SAN JOSE, Calif. – A handful of companies are edging closer to silicon photonics, hoping to enable a future generation of 100 Gbit/s networks. That was just one of several opinions about the future of networking from veteran Silicon Valley entrepreneur Andreas Bechtolsheim in a keynote here.
Separately, the OpenFlow protocol is not likely to gain traction but the broader concept of software-defined networks will, he said in an impromptu session with two dozen engineers after his talk at the Linley Tech Processor Conference here.
[Get a 10% discount on ARM TechCon 2012 conference passes by using promo code EDIT. Click here to learn about the show and register.]
“Luxtera and a couple new companies are going after [silicon photonics], and think they have a path to market by 2014, enabling the first cost-effective 100G switches,” Bechtolsheim told EE Times after his talk. Such products are needed because “today the cost of the optics are far greater than the silicon,” at 100G, he said.
The rate of progress in networking has been relatively slow due to I/O bottlenecks such as limited pins on a chip package, he said. “It’s a nice improvement-- doubling every four years or so--but it’s not at the rate of Moore’s Law."
A handful of 100G interfaces are in the works, but only silicon photonics holds the promise of making 100G more cost effective than 10 and 40G nets, said Bechtolshiem. He predicted that the majority of servers will be on 10G Ethernet by about 2014 when Intel’s Haswell processors could start a shift to 40G nets.
Separately, Bechtolsheim predicted the OpenFlow protocol is too low level to have significant impact, but vendors will roll out their own APIs to simplify network configuration and management.
I'm not disagreeing with your analysis, but the reason DEC no longer exists is that Intel bought it as part of the settlement of the patent lawsuit brought by DEC against Intel.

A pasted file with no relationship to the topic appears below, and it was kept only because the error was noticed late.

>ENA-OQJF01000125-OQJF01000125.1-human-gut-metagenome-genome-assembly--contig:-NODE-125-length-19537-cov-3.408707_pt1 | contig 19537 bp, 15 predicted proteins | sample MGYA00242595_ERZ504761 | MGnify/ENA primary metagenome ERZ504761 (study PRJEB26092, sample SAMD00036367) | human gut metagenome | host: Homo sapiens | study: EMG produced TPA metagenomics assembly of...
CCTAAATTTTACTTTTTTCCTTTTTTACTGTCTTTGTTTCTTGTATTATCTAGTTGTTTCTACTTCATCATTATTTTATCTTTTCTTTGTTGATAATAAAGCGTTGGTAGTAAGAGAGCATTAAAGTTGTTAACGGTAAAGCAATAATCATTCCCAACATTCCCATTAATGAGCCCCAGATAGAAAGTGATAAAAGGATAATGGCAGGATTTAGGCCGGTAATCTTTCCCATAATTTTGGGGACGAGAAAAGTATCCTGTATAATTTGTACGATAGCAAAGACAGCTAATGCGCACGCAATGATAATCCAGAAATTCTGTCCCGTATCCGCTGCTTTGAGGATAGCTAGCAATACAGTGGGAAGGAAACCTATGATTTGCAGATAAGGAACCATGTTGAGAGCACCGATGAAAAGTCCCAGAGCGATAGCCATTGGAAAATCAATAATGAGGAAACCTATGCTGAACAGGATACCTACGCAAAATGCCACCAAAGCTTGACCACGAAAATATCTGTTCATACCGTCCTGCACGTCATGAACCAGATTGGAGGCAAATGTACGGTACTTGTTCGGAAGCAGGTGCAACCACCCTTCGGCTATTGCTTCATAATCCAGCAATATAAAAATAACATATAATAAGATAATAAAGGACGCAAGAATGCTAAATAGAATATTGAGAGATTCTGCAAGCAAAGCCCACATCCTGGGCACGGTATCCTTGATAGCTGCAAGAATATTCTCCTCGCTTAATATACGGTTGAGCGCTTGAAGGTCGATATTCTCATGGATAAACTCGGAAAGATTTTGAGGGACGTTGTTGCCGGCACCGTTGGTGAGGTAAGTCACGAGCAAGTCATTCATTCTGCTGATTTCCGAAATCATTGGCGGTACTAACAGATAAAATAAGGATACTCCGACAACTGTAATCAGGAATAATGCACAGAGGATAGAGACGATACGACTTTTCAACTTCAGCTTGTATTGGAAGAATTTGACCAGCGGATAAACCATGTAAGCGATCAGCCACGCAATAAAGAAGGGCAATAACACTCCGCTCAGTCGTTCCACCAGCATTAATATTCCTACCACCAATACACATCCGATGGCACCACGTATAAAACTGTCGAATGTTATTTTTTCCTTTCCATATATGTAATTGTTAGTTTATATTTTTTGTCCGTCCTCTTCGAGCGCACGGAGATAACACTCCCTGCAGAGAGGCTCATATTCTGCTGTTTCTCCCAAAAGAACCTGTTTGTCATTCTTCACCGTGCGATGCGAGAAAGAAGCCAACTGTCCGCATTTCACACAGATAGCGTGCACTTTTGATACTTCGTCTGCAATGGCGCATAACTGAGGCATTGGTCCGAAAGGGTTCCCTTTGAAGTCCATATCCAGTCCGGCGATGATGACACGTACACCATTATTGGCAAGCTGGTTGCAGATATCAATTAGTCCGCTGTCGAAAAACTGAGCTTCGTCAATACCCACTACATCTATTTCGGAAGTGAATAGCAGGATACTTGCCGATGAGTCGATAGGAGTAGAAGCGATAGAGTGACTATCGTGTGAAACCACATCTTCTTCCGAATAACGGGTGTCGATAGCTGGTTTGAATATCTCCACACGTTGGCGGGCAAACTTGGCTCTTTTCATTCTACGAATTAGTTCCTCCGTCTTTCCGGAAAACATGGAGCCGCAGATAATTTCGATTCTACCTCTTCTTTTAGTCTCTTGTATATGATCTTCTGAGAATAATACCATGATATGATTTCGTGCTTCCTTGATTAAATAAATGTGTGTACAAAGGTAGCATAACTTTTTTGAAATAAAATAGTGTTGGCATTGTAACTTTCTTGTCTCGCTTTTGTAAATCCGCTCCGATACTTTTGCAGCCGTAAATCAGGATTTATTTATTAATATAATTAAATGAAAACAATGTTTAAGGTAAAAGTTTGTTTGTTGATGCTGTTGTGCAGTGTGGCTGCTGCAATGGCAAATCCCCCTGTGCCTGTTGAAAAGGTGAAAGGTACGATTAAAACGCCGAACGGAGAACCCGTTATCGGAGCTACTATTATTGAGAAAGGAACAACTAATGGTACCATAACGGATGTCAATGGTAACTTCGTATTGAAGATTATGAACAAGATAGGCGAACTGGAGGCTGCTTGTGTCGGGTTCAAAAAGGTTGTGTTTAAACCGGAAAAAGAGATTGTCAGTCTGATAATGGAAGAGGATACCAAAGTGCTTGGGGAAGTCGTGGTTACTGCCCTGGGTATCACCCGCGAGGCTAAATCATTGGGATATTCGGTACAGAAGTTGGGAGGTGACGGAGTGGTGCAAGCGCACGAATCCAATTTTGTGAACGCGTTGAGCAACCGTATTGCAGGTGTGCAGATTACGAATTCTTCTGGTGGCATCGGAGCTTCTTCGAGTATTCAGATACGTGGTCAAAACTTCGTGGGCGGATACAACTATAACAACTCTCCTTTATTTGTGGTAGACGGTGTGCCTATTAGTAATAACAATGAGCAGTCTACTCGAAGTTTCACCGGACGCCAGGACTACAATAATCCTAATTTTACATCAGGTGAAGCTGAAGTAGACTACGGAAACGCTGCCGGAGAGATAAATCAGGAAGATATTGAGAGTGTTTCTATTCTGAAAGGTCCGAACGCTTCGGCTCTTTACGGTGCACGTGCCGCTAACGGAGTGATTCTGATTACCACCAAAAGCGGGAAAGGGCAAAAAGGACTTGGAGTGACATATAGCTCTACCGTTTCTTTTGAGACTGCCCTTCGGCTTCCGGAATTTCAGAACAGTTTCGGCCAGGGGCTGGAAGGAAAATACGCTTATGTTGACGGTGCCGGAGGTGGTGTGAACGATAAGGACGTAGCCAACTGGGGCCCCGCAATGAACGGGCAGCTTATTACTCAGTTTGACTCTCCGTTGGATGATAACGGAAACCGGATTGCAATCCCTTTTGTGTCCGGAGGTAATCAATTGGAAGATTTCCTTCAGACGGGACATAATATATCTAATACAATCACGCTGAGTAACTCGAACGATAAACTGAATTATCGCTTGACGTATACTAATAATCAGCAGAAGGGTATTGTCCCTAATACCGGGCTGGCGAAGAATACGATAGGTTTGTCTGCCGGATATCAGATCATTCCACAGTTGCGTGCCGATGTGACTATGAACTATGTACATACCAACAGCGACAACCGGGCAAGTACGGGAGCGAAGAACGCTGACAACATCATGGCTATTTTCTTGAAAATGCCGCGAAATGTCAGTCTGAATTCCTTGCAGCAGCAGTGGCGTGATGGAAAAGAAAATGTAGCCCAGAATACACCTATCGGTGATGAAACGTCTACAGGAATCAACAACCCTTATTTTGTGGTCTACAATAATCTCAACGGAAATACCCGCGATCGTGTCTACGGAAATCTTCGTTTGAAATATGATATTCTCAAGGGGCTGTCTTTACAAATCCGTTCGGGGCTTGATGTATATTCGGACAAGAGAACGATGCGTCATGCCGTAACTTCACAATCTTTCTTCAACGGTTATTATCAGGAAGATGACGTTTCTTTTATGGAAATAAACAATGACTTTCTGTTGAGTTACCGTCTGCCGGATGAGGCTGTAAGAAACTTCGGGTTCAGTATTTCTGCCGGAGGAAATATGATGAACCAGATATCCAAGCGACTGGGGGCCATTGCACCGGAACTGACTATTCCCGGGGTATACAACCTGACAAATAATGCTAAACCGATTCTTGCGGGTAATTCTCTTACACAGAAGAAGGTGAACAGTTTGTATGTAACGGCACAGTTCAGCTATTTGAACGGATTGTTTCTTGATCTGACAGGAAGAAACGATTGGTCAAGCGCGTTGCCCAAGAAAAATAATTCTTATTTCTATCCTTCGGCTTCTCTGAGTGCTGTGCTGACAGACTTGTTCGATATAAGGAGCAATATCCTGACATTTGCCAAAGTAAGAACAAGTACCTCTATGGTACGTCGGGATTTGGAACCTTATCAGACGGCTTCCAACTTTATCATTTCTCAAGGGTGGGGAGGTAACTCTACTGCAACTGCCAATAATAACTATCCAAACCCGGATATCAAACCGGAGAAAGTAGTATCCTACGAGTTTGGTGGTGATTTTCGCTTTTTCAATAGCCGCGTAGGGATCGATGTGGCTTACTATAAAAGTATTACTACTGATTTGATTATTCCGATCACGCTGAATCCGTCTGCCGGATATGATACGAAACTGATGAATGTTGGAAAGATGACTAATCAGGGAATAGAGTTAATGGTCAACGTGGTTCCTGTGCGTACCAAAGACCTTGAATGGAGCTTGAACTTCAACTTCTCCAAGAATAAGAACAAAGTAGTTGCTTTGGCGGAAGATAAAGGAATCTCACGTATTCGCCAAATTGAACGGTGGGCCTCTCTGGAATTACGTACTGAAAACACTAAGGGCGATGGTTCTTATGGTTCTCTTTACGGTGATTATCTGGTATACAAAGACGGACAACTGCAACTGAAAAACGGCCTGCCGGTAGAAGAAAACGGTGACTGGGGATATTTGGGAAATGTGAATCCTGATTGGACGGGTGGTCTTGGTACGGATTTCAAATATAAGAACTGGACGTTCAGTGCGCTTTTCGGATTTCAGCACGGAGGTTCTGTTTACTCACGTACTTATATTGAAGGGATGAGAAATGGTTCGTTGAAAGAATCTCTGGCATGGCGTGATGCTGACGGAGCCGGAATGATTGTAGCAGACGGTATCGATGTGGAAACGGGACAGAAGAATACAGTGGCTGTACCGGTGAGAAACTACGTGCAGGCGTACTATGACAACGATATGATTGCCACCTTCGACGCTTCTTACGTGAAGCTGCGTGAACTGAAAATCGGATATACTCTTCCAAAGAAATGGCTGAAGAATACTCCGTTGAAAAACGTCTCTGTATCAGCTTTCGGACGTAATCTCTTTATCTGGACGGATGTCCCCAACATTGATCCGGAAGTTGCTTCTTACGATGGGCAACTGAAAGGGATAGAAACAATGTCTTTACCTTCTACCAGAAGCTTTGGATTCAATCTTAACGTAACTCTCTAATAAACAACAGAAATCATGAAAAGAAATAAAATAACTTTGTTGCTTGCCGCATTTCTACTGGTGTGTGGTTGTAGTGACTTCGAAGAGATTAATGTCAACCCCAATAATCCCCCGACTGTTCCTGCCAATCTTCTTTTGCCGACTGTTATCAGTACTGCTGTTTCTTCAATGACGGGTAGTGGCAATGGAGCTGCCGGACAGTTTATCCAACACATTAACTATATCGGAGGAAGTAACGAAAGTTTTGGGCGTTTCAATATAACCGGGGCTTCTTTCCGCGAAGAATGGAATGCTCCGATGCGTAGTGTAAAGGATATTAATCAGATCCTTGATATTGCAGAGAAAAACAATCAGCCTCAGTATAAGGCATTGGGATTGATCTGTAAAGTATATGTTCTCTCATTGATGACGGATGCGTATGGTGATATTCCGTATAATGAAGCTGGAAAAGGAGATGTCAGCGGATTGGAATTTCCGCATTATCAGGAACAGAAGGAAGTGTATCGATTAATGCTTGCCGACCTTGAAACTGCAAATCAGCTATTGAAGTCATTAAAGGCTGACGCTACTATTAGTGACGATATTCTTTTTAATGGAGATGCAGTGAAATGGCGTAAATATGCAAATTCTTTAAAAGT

Intel had no reason to keep producing the Alpha or keep the DEC name past the agreed period. It pays to be the 880 lb. gorilla.
Just by way of reminder, silicon photonics is very much an SOI-based technology. See http://www.advancedsubstratenews.com/tag/photonics/ for articles explaining the role of SOI in photonics by Intel, IBM, Luxtera, Sony and more.
Well, the Alpha no longer exists because Intel bought it and stopped making it.
DEC's demise is a little more complicated, as DEC had been selling of parts trying to stay alive before what was left was acquired by Compaq.
Far that matter, DEC competitor Data General suffered a similar fate. They made the AViiON line, originally based on the Motorola 88000 RISC processor, and shifted to Intel when Motorola dropped the 88000.
DG was eventually purchased by storage vendor EMC, who bought them to get the CLARiiON storage system, and promptly stopped making the computer.
But yeah, it pays to be the 800lb gorilla. It's yet another acquisition made to buy and kill off a potential competitor.
Join our online Radio Show on Friday 11th July starting at 2:00pm Eastern, when EETimes editor of all things fun and interesting, Max Maxfield, and embedded systems expert, Jack Ganssle, will debate as to just what is, and is not, and embedded system.